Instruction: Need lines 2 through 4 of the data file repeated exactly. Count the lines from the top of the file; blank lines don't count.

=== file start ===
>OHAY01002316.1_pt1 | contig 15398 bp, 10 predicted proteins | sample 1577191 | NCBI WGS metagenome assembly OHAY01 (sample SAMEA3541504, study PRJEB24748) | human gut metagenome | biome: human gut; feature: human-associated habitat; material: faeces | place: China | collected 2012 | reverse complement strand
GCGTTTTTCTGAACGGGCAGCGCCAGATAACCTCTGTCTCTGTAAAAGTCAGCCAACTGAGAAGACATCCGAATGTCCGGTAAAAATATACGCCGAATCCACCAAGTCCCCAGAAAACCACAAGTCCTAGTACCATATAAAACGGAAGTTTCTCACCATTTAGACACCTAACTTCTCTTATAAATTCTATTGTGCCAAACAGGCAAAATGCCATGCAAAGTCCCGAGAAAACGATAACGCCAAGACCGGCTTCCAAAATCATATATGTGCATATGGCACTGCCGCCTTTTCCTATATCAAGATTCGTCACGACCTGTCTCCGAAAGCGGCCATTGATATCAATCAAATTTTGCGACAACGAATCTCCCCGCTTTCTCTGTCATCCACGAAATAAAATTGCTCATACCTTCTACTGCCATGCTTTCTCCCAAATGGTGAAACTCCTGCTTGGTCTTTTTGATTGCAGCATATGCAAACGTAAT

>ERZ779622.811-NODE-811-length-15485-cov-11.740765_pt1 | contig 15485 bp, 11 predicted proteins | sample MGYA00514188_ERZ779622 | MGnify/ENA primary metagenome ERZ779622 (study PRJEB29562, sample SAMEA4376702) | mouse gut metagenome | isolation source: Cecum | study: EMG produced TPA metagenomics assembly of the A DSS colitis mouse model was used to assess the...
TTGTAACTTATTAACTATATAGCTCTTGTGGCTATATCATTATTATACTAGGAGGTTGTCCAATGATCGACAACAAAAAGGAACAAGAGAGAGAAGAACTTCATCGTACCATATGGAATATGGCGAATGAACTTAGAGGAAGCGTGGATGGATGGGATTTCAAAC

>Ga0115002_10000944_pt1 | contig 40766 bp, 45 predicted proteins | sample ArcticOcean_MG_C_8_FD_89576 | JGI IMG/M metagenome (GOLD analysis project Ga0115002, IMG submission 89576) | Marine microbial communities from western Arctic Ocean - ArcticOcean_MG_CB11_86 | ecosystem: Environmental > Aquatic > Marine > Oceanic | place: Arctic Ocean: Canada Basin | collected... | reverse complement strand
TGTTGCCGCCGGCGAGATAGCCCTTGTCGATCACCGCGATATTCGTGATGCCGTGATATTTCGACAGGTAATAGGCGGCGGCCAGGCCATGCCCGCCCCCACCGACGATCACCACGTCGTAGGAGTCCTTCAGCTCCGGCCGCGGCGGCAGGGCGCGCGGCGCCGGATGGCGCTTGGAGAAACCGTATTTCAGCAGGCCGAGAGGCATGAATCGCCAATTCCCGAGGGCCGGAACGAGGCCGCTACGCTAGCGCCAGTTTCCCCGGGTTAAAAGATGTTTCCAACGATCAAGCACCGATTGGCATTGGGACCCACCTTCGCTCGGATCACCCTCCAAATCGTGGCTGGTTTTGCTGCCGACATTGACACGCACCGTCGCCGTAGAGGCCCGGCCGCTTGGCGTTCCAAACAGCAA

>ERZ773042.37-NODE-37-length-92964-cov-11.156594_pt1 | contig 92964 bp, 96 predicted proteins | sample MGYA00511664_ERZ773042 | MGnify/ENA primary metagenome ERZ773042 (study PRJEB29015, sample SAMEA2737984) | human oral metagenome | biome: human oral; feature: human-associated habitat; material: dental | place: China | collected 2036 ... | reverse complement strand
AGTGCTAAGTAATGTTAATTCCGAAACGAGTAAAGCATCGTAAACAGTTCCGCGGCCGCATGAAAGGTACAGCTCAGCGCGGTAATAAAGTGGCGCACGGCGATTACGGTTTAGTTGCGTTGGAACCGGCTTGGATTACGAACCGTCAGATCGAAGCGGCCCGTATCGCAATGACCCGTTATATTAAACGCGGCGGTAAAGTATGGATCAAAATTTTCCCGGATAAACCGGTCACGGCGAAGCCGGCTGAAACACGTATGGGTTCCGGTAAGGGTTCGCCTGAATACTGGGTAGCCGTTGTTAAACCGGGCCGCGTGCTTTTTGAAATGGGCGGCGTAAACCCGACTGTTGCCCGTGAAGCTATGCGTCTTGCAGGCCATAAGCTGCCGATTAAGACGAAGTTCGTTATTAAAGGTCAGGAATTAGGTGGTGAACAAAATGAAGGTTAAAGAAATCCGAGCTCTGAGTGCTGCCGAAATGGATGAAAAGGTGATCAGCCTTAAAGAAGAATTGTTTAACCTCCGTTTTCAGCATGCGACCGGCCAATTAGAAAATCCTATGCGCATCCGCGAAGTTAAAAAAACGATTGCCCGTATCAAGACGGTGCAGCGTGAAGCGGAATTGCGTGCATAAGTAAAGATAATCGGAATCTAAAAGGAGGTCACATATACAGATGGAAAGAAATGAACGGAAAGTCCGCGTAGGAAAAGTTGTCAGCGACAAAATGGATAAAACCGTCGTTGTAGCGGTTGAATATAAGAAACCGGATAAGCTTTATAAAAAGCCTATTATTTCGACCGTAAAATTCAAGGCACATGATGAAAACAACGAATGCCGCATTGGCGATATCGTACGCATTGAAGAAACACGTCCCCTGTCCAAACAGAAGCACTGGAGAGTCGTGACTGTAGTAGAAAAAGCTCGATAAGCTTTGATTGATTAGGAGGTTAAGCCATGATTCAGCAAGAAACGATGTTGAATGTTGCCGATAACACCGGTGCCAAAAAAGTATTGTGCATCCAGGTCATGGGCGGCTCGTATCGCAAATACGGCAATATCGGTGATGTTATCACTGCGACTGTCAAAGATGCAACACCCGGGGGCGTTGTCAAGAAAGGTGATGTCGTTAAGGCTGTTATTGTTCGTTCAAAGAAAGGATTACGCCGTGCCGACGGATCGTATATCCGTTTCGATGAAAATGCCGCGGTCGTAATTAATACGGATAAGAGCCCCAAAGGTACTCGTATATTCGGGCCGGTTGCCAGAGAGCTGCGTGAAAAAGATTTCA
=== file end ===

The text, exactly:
GCGTTTTTCTGAACGGGCAGCGCCAGATAACCTCTGTCTCTGTAAAAGTCAGCCAACTGAGAAGACATCCGAATGTCCGGTAAAAATATACGCCGAATCCACCAAGTCCCCAGAAAACCACAAGTCCTAGTACCATATAAAACGGAAGTTTCTCACCATTTAGACACCTAACTTCTCTTATAAATTCTATTGTGCCAAACAGGCAAAATGCCATGCAAAGTCCCGAGAAAACGATAACGCCAAGACCGGCTTCCAAAATCATATATGTGCATATGGCACTGCCGCCTTTTCCTATATCAAGATTCGTCACGACCTGTCTCCGAAAGCGGCCATTGATATCAATCAAATTTTGCGACAACGAATCTCCCCGCTTTCTCTGTCATCCACGAAATAAAATTGCTCATACCTTCTACTGCCATGCTTTCTCCCAAATGGTGAAACTCCTGCTTGGTCTTTTTGATTGCAGCATATGCAAACGTAAT

>ERZ779622.811-NODE-811-length-15485-cov-11.740765_pt1 | contig 15485 bp, 11 predicted proteins | sample MGYA00514188_ERZ779622 | MGnify/ENA primary metagenome ERZ779622 (study PRJEB29562, sample SAMEA4376702) | mouse gut metagenome | isolation source: Cecum | study: EMG produced TPA metagenomics assembly of the A DSS colitis mouse model was used to assess the...
TTGTAACTTATTAACTATATAGCTCTTGTGGCTATATCATTATTATACTAGGAGGTTGTCCAATGATCGACAACAAAAAGGAACAAGAGAGAGAAGAACTTCATCGTACCATATGGAATATGGCGAATGAACTTAGAGGAAGCGTGGATGGATGGGATTTCAAAC